The End of Winter

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Never at it’s best at the end of Winter but the pruning is over and this bed will burst with life from Spring through to Autumn.

Winter here is harsh. Cold (but rarely snowing), cruel frosts but, this year, unfortunately very little rain. By the end of Winter I start to despair for the garden. It all looks so grey/yellow and bare, with little sign of life or greenery.

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This little fella self-seeded and decided to stay. A welcome addition, even if unplanned and in an awkward position.

It’s now nearly four years since I moved here and this year I realised that I’ve been so conditioned to Sydney North Shore gardens that are dominated by evergreens including camellias, azaleas and all-pervading buxus hedges that the yellowness of the landscape here is still a little disturbing. Gardens here are different – more deciduous trees and shrubs, veggie beds and with the frosts, grass will never stay green.

The upside is that Winter is perfect for knitting and has a lot less competition for time, given the garden is dormant. Come Spring, the garden starts to come alive. The last few weeks I’ve been madly pruning – paying a steep price for now having over 100 roses that are doing very well at the Convent. It’s also feeding, watering and mulching time. Water is a problem given I can’t remember the last time we had decent rain fall.

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Not so Tortured Filbert will have grassy green leaves soon. I’m enjoying the catkins that just keep dropping longer and longer.

It’s so rewarding to watch plants that seem so lifeless spring back – and certainly reassuring that I haven’t killed them. Many of the plants are now three to four years old and establishing themselves, which is also intriguing to watch, with a few becoming fast favourites. I bought Tortured Filbert as I was fascinated by the name and felt a bit sorry for any plant that could be called that. However he is a stunning little hazelnut specimen with an amazing twisted structure and the cutest catkins that are currently getting longer and longer.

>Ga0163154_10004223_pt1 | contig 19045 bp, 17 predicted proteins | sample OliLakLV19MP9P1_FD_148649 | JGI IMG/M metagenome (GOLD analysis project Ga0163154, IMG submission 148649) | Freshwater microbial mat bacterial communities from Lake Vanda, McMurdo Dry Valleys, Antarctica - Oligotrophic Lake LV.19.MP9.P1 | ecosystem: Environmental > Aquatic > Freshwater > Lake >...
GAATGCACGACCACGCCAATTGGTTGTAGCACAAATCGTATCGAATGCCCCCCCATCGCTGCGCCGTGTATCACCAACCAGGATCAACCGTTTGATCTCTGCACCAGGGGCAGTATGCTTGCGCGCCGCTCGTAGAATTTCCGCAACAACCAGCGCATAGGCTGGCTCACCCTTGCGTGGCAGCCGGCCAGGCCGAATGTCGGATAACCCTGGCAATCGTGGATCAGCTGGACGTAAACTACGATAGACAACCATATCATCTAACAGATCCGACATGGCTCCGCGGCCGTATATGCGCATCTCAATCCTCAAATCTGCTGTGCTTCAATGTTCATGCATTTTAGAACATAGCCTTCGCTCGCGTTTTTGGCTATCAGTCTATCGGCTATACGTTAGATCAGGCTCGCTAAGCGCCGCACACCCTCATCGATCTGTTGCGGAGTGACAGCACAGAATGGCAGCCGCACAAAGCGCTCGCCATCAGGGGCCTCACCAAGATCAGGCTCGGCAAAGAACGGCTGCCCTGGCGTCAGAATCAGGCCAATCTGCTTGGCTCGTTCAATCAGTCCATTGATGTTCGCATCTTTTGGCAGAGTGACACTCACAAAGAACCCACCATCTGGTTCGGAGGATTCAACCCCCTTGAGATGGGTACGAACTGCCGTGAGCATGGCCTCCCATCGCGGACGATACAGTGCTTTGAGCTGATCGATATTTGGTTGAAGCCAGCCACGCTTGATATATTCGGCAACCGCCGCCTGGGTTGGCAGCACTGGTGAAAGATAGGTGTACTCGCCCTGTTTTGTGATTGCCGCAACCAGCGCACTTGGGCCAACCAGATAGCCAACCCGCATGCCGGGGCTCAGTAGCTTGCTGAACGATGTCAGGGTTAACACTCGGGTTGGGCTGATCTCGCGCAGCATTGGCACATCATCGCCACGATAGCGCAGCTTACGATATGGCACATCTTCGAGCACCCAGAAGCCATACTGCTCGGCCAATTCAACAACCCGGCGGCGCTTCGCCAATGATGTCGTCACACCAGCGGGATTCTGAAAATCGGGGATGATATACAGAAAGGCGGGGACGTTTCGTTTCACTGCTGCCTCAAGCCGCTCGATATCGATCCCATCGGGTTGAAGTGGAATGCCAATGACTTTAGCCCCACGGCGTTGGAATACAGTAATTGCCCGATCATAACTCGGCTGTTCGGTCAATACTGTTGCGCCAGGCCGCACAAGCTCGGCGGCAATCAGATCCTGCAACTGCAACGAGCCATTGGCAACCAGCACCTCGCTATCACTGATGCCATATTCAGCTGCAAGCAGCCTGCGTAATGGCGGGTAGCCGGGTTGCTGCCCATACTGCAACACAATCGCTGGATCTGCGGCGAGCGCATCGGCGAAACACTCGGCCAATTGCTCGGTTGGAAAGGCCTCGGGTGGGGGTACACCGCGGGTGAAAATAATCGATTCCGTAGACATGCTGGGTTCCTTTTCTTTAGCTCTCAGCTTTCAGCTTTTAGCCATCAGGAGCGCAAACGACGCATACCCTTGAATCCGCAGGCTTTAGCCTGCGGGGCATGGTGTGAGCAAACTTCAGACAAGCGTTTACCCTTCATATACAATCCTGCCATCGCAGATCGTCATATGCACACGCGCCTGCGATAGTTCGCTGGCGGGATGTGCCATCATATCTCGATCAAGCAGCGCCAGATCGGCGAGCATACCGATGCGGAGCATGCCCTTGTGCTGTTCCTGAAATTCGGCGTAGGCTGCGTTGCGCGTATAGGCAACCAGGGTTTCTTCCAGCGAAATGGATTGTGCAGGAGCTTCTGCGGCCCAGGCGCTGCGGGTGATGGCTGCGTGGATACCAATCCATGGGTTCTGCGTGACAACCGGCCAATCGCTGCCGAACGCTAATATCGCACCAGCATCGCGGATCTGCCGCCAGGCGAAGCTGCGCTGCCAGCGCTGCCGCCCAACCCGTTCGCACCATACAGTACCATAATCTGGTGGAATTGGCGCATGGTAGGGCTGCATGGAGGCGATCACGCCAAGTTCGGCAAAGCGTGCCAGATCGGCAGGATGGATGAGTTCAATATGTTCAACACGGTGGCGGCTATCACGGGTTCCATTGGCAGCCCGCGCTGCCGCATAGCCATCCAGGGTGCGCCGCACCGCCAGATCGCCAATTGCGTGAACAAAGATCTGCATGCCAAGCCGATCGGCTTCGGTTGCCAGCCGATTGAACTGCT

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Blue Streak Willow – just lucky with this one that it’s such a beautiful tree. Look at the pussy willows just before it goes into leaf.

Another gorgeous plant is Salix Acutifolia ‘Blue Streak’ that I bought from Lambleys, one of my favourite online nurseries. It came in a tiny tube pot and was originally planted in a garden bed. A year later I needed help to move it – obviously a vigorous plant – and it now sits between the Chapel and Grotto (not many people can use that phrase on their Blog!). It’s just displaying gorgeous little pussy willows at the moment and looks like it will explode into growth soon.

One of the first trees I planted was the somewhat Convent appropriate Judas Tree which always has lovely blossoms and pretty leaf growth. It, too is about to flower. The garden was so bare with no established shade trees so I’ve been keen for the Manchurian Pears to grow. They’ve been reliable and I think this year will hit their straps.

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The pair of Wisterias have taken a surprisingly short time to get themselves in shape.

At my last home in Sydney, a neighbour had a wonderful Wisteria that was kept to a standard shape – an ever thickening trunk and heavy weeping strands of flowers. This seemed a perfect option to go under the Convent windows and break up some of the harshness of the exterior. It also seems to be working and the plants are now heavy with buds – although more endless pruning for me to keep it in shape.

Anyway, the knitting is slowing a little although shop hand knit staples (beanies, mitts and scarves) are less in demand, so at this time of the year I try and move towards more detailed lace knitting and always promise myself that I’ll get my Show knitting under control early (never happens!!!).